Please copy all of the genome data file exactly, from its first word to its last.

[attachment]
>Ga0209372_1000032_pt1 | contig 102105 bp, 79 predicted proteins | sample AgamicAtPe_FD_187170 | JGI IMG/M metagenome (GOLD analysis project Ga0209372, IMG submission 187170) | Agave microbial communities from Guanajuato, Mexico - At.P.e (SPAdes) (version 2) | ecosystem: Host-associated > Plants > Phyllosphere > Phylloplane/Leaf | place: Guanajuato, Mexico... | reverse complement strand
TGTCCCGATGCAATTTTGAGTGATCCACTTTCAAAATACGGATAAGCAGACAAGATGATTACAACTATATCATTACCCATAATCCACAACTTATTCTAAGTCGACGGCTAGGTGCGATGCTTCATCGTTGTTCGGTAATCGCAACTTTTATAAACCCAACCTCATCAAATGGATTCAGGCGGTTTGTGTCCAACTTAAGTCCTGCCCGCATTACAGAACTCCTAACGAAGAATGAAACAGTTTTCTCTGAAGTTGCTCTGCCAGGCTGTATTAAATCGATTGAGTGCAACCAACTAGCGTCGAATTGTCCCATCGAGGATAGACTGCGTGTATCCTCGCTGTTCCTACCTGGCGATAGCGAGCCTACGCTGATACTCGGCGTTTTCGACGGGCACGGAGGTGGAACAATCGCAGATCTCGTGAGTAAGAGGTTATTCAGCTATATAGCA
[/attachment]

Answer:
>Ga0209372_1000032_pt1 | contig 102105 bp, 79 predicted proteins | sample AgamicAtPe_FD_187170 | JGI IMG/M metagenome (GOLD analysis project Ga0209372, IMG submission 187170) | Agave microbial communities from Guanajuato, Mexico - At.P.e (SPAdes) (version 2) | ecosystem: Host-associated > Plants > Phyllosphere > Phylloplane/Leaf | place: Guanajuato, Mexico... | reverse complement strand
TGTCCCGATGCAATTTTGAGTGATCCACTTTCAAAATACGGATAAGCAGACAAGATGATTACAACTATATCATTACCCATAATCCACAACTTATTCTAAGTCGACGGCTAGGTGCGATGCTTCATCGTTGTTCGGTAATCGCAACTTTTATAAACCCAACCTCATCAAATGGATTCAGGCGGTTTGTGTCCAACTTAAGTCCTGCCCGCATTACAGAACTCCTAACGAAGAATGAAACAGTTTTCTCTGAAGTTGCTCTGCCAGGCTGTATTAAATCGATTGAGTGCAACCAACTAGCGTCGAATTGTCCCATCGAGGATAGACTGCGTGTATCCTCGCTGTTCCTACCTGGCGATAGCGAGCCTACGCTGATACTCGGCGTTTTCGACGGGCACGGAGGTGGAACAATCGCAGATCTCGTGAGTAAGAGGTTATTCAGCTATATAGCA